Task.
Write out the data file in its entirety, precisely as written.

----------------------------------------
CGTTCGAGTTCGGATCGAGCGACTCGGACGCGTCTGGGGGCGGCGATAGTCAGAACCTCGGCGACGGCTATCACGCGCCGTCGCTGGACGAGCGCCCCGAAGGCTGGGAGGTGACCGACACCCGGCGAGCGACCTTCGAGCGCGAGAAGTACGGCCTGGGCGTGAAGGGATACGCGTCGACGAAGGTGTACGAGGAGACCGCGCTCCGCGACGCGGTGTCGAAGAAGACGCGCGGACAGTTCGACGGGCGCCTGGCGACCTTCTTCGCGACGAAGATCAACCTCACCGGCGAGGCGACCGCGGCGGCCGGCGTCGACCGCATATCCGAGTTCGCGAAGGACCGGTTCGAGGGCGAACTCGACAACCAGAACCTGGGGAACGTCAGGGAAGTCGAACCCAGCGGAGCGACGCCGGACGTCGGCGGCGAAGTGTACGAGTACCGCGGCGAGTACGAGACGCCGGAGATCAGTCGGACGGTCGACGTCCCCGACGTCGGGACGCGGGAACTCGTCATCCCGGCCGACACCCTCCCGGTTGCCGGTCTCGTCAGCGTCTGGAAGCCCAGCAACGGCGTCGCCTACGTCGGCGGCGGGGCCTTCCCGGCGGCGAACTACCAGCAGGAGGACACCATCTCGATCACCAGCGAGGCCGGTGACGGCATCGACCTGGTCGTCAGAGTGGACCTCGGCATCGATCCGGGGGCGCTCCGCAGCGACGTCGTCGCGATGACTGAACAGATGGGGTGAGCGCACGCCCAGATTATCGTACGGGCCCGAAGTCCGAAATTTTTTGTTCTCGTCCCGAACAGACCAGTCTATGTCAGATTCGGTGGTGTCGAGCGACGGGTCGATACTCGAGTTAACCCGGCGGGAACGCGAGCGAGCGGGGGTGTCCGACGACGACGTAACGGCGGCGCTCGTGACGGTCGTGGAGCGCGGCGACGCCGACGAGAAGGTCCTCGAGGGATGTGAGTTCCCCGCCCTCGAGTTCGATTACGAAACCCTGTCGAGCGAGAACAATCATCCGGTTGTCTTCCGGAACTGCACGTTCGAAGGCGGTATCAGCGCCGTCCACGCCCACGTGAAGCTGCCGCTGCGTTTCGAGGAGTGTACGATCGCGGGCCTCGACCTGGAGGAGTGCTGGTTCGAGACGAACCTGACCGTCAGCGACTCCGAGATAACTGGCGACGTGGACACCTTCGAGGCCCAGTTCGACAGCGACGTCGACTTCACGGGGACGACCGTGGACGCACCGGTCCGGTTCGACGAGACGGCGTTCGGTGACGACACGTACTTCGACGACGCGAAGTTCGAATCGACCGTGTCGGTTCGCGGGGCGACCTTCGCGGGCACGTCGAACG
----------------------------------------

CGTTCGAGTTCGGATCGAGCGACTCGGACGCGTCTGGGGGCGGCGATAGTCAGAACCTCGGCGACGGCTATCACGCGCCGTCGCTGGACGAGCGCCCCGAAGGCTGGGAGGTGACCGACACCCGGCGAGCGACCTTCGAGCGCGAGAAGTACGGCCTGGGCGTGAAGGGATACGCGTCGACGAAGGTGTACGAGGAGACCGCGCTCCGCGACGCGGTGTCGAAGAAGACGCGCGGACAGTTCGACGGGCGCCTGGCGACCTTCTTCGCGACGAAGATCAACCTCACCGGCGAGGCGACCGCGGCGGCCGGCGTCGACCGCATATCCGAGTTCGCGAAGGACCGGTTCGAGGGCGAACTCGACAACCAGAACCTGGGGAACGTCAGGGAAGTCGAACCCAGCGGAGCGACGCCGGACGTCGGCGGCGAAGTGTACGAGTACCGCGGCGAGTACGAGACGCCGGAGATCAGTCGGACGGTCGACGTCCCCGACGTCGGGACGCGGGAACTCGTCATCCCGGCCGACACCCTCCCGGTTGCCGGTCTCGTCAGCGTCTGGAAGCCCAGCAACGGCGTCGCCTACGTCGGCGGCGGGGCCTTCCCGGCGGCGAACTACCAGCAGGAGGACACCATCTCGATCACCAGCGAGGCCGGTGACGGCATCGACCTGGTCGTCAGAGTGGACCTCGGCATCGATCCGGGGGCGCTCCGCAGCGACGTCGTCGCGATGACTGAACAGATGGGGTGAGCGCACGCCCAGATTATCGTACGGGCCCGAAGTCCGAAATTTTTTGTTCTCGTCCCGAACAGACCAGTCTATGTCAGATTCGGTGGTGTCGAGCGACGGGTCGATACTCGAGTTAACCCGGCGGGAACGCGAGCGAGCGGGGGTGTCCGACGACGACGTAACGGCGGCGCTCGTGACGGTCGTGGAGCGCGGCGACGCCGACGAGAAGGTCCTCGAGGGATGTGAGTTCCCCGCCCTCGAGTTCGATTACGAAACCCTGTCGAGCGAGAACAATCATCCGGTTGTCTTCCGGAACTGCACGTTCGAAGGCGGTATCAGCGCCGTCCACGCCCACGTGAAGCTGCCGCTGCGTTTCGAGGAGTGTACGATCGCGGGCCTCGACCTGGAGGAGTGCTGGTTCGAGACGAACCTGACCGTCAGCGACTCCGAGATAACTGGCGACGTGGACACCTTCGAGGCCCAGTTCGACAGCGACGTCGACTTCACGGGGACGACCGTGGACGCACCGGTCCGGTTCGACGAGACGGCGTTCGGTGACGACACGTACTTCGACGACGCGAAGTTCGAATCGACCGTGTCGGTTCGCGGGGCGACCTTCGCGGGCACGTCGAACG